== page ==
the Bihar Groundwater (Regulation and Control of Development and Management) Legislation, 2006, has been recently approved by the state assembly during its winter session. Another water-endowed state, Uttar Pradesh, is expected to follow. It has prepared a bill on the same lines. They also plan to ban boring without permission in regions where there has been a rapid depletion in the groundwater table.
Under the provisions of the Bihar act, a groundwater authority under a senior officer will regulate exploitation of groundwater resources, while the Central Ground Water Authority (cgwa) will help the state government in identifying overexploited areas and create 'Notified Areas' to enable monitoring. Those seeking to extract groundwater mechanically will have to seek permission from the authority. However, those sinking hand-operated pumps are exempted.
In Uttar Pradesh, R S Sinha, hydrogeologist, Ground Water Department, Lucknow, says that they have identified critical blocks and prepared a five-year master plan for artificial recharge. Sinha says in urban areas, all housing colonies that are spread over 20 acres (8 hectares) will have to leave aside 5 per cent of the total land for groundwater recharging.
These initiatives have been taken on the basis of a model bill of groundwater that the Union ministry of water resources (mowr) has been pushing the states to enact since 1970, without success only seven states complied with it before Bihar and up. In that year, the Groundwater (Control & Regulation) Act, 1970, was circulated to all states and union territories. It was revised in 1996 and the small and marginal farmers were taken out of its purview. Provision was made so that they did not have to inform authorities to sink a well in their holdings. Another revision in 2005 brought about the Model Bill to Regulate & Control the Development & Management of Groundwater. A chapter on rainwater harvesting was also added.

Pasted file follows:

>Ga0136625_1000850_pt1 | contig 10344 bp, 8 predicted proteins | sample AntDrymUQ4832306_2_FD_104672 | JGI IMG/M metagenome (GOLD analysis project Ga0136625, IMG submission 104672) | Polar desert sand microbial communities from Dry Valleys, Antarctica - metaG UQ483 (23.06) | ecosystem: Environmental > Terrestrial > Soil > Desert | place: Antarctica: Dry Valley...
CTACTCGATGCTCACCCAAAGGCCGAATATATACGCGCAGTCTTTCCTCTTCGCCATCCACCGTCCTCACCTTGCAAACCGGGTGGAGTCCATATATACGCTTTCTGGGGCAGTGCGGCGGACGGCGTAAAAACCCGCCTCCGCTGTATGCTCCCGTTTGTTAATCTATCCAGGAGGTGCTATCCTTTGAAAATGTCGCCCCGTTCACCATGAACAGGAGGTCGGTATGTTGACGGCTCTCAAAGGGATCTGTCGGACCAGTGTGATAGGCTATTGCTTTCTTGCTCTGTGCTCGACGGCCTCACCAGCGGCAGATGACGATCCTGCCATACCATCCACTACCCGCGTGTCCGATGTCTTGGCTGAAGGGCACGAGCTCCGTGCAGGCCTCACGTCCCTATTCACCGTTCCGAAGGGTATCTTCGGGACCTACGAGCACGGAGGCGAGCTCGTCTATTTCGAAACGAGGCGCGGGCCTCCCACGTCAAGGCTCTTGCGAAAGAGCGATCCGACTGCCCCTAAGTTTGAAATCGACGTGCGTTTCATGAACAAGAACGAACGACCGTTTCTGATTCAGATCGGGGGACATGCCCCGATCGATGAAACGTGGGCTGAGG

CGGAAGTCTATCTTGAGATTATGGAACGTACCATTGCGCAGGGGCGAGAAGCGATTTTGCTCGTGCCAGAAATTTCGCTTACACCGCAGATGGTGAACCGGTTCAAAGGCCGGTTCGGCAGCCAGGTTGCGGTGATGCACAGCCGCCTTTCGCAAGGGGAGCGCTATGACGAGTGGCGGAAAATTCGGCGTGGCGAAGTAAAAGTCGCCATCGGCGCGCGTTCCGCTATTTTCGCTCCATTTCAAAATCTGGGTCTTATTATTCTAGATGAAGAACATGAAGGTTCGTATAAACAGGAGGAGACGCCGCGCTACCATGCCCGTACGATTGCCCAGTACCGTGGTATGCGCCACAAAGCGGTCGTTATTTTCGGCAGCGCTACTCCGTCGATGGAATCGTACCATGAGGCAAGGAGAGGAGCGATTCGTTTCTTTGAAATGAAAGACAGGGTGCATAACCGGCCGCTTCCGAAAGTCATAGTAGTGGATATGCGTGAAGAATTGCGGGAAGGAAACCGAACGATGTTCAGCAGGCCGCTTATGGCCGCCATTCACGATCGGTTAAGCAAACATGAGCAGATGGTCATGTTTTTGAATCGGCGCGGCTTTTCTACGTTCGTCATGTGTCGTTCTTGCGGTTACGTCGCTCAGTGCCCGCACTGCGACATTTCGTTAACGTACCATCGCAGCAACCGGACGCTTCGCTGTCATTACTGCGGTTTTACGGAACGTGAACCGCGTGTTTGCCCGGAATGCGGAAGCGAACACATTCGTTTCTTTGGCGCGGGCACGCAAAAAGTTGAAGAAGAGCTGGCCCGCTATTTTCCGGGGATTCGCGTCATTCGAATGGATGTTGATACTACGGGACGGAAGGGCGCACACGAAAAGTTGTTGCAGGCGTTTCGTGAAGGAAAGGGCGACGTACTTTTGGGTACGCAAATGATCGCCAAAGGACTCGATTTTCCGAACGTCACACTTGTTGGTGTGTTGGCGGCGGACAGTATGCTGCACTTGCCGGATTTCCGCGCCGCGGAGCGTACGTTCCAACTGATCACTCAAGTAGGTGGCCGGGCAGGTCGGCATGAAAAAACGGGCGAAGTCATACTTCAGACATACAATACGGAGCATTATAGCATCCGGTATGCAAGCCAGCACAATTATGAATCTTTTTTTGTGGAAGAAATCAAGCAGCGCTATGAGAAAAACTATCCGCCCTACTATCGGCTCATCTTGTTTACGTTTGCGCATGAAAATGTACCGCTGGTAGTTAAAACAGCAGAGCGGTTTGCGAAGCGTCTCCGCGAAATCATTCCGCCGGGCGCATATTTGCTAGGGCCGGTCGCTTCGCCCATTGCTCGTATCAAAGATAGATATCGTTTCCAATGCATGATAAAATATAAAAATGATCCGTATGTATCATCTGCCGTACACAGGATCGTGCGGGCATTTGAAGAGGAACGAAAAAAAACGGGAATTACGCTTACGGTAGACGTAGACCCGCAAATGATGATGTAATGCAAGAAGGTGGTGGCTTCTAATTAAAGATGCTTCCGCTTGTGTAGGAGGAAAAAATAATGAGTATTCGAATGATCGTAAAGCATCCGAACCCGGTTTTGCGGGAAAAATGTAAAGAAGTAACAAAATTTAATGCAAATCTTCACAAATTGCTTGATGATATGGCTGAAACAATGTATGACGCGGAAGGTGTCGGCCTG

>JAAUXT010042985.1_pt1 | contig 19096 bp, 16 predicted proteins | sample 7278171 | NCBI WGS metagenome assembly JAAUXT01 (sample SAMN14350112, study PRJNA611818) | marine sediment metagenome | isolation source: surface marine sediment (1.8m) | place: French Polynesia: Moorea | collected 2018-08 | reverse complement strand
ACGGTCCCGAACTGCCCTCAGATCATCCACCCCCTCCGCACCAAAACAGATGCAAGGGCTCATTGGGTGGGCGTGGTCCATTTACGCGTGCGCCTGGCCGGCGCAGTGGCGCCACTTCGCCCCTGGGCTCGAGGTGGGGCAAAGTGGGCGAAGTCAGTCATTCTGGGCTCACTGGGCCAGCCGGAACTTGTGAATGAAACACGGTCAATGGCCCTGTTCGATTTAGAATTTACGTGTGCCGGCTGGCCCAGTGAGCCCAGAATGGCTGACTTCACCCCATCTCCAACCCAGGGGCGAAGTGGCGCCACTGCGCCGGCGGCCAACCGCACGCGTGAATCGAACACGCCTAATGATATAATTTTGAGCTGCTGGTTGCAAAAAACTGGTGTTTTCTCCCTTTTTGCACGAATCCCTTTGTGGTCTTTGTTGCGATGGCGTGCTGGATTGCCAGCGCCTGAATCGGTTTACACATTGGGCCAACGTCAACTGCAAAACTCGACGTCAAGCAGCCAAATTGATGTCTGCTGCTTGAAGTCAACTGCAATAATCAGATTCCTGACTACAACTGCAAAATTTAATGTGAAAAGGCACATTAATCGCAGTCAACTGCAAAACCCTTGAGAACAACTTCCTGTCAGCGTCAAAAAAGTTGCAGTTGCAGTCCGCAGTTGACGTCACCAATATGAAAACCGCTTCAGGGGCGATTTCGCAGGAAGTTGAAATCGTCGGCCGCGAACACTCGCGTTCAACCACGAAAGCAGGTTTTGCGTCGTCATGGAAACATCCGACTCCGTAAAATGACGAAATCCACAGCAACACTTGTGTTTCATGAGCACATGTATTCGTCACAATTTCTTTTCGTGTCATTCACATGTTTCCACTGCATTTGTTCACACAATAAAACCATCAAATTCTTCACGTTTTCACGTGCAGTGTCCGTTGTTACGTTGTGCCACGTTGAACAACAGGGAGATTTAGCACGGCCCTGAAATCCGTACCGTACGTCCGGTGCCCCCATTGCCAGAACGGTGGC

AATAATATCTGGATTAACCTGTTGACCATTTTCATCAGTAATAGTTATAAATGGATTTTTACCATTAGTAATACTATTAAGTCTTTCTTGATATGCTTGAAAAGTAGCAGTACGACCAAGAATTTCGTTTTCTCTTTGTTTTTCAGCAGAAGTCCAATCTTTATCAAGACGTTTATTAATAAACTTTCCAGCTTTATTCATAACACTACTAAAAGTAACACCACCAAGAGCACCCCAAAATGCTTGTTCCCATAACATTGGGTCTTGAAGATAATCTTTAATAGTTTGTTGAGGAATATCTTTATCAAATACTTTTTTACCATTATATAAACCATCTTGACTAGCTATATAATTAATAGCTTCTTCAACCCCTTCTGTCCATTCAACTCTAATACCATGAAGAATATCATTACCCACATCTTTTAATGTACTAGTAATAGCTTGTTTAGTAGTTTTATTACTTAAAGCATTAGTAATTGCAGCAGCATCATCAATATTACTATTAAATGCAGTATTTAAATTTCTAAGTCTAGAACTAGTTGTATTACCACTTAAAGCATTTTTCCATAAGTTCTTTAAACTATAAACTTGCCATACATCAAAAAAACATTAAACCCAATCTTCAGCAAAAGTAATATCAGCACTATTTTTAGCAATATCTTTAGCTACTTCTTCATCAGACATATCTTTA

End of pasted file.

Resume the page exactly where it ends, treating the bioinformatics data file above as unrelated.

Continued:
The main thrust of all the model bills was constitution of state ground water authority (sgwa), which would identify overexploited areas and notify them. On the basis of the draft bill, existing borewell owners in notified areas will be required to get themselves registered with sgwas. For installing tubewells in such areas, a permit would be required and penalties could also be imposed for failure to comply with the provisions of the act.
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